The COVID-19 virus penetrates the blood-retinal barrier and can damage vision


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The blood-retinal barrier is designed to protect our vision from infections by preventing microbial pathogens from reaching the retina where they can cause an inflammatory response with possible vision loss. But researchers at the University of Missouri School of Medicine have found that the virus that causes COVID-19 can breach this protective retinal barrier with possible long-term consequences for the eye.

Pawan Kumar Singh, PhD, assistant professor of ophthalmology, leads a team researching new ways to prevent and treat eye infectious diseases. Using a humanized ACE2 mouse model, the team found that SARS-CoV-2, the virus that causes COVID-19, can infect the lining of the eyes even if the virus does not enter the body through the ocular surface. Instead, they discovered that when viruses enter the body through inhalation, it not only infects organs such as the lungs, but also reaches highly protected organs such as the eyes through the blood-retinal barrier by infecting the cells along this barrier.

“This finding is important as we advance our understanding of the long-term effects of SARS-CoV-2 infection,” Singh said. “Previously, researchers focused mainly on the exposure of the ocular surface to the virus. However, our findings show that SARS-CoV-2 not only reaches the eye during systemic infection, but also induces a hyperinflammatory response in the retina and causes cell death in the blood-retinal barrier. The longer virus residues remain in the eye, the risk of damage to the retina and visual function increases.”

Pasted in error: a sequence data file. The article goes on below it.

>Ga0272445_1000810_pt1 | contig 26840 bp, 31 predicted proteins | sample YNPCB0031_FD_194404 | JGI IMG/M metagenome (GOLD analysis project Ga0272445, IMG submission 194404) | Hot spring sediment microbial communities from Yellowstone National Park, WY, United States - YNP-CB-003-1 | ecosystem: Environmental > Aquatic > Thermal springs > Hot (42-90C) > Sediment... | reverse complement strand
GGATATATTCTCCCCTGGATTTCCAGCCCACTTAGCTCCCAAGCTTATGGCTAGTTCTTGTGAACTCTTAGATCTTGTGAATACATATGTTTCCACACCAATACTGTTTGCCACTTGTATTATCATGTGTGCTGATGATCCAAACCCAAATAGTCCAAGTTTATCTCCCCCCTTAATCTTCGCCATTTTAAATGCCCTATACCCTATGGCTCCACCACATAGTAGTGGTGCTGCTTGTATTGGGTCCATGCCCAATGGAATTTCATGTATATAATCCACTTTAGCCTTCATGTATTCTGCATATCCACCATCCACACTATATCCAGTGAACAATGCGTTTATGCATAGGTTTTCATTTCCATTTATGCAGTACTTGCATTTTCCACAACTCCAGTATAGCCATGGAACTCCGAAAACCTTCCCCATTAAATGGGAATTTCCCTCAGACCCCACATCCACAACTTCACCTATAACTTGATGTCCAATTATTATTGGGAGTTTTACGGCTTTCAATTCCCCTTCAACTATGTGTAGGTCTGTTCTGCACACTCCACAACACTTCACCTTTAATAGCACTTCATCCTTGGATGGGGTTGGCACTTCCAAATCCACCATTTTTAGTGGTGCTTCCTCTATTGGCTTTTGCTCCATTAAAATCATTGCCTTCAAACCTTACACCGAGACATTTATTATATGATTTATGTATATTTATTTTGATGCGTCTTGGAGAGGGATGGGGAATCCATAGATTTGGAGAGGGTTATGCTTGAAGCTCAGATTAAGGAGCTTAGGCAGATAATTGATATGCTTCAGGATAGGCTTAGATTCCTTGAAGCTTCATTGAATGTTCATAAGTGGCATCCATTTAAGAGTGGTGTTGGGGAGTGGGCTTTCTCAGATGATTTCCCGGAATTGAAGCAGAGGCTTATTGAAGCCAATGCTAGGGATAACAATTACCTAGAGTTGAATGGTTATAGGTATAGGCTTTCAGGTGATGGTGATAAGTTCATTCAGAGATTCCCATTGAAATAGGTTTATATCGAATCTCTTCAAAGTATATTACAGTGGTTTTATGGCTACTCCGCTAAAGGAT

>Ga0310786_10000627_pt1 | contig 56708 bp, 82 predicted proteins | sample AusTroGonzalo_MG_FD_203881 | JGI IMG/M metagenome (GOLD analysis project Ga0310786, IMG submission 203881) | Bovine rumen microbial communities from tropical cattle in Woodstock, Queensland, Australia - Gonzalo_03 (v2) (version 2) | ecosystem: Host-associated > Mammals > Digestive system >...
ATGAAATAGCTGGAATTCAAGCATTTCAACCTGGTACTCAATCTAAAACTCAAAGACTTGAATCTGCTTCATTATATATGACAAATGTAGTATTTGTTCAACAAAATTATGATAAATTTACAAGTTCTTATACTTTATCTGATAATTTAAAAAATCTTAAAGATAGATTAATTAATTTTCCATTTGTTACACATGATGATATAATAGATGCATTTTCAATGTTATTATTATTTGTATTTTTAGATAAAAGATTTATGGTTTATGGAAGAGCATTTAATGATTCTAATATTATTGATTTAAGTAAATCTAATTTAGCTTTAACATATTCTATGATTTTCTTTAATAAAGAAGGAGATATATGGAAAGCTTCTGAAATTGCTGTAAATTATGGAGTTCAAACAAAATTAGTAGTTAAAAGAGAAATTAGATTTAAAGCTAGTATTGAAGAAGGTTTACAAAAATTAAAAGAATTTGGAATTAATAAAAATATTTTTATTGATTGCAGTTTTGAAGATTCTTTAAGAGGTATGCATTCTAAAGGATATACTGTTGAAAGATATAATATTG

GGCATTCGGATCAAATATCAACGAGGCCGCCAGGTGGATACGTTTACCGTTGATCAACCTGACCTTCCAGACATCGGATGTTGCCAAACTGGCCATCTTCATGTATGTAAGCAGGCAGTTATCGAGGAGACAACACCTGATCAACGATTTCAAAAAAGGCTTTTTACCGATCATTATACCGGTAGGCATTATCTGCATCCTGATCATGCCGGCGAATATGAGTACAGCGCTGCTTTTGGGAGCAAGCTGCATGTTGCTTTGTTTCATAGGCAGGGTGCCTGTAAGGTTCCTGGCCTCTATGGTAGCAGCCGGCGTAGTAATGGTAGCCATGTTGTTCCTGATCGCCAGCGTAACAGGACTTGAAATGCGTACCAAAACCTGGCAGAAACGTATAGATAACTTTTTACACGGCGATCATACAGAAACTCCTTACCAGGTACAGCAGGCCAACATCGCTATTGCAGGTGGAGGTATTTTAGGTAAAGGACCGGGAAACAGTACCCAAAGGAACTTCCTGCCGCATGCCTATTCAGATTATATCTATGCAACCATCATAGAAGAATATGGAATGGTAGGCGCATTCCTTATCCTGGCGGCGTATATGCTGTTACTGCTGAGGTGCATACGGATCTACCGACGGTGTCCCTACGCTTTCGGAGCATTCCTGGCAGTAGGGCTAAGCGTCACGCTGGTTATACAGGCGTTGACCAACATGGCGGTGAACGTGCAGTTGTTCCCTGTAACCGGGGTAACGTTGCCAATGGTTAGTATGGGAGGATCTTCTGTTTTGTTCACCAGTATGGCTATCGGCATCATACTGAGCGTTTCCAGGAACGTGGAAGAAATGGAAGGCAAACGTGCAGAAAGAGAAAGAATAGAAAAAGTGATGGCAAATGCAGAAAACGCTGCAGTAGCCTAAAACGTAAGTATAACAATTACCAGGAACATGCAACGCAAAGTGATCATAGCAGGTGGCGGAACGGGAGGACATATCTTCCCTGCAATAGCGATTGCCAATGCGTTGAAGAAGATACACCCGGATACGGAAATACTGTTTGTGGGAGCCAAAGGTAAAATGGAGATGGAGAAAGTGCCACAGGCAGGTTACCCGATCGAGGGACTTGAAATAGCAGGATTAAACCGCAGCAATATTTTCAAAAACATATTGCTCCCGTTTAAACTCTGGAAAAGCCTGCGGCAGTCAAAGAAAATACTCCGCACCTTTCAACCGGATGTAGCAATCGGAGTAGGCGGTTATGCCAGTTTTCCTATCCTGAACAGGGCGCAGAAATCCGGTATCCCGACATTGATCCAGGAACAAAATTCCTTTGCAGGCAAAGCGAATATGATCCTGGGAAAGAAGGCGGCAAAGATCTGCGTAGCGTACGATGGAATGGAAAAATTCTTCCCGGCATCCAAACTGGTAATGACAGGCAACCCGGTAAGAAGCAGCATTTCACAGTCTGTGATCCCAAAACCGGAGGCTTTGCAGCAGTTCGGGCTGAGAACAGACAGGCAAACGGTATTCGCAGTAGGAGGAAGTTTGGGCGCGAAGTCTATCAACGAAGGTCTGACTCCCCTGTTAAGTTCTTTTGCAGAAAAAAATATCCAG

Singh also found that prolonged presence of SARS-CoV-2 spike antigen can cause retinal microaneurysm, retinal artery and vein occlusion, and vascular leakage.

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“For those who have been diagnosed with COVID-19, we recommend that you ask your ophthalmologist to check for signs of pathological changes in the retina,” Singh said. “Even those who were asymptomatic could develop eye damage over time due to COVID-19-related complications.”

Although viruses and bacteria have been shown to breach the blood-retinal barrier in immunocompromised people, this study is the first to suggest that the virus that causes COVID-19 could breach the barrier even in otherwise healthy individuals, leading to infection which manifests itself in the eye itself. Immunocompromised patients or those with hypertension or diabetes may experience worse outcomes if they are not diagnosed for COVID-19-associated eye symptoms.

“Now that we know the risk of COVID-19 to the retina, our goal is to better understand the cellular and molecular mechanisms of how this virus breaches the blood-retinal barrier and associated pathological consequences, in the hope of ameliorating the development of inform therapies to prevent and treat eye complications caused by COVID-19 before a patient’s vision is affected,” Singh said.

Reference: Monu M, Ahmad F, Olson RM, Balendiran V, Singh PK. SARS-CoV-2 infects cells lining the blood-retinal barrier and induces a hyperinflammatory immune response in the retina via systemic exposure. PLOS pathogens. 2024;20(4):e1012156. doi: 10.1371/journal.ppat.1012156

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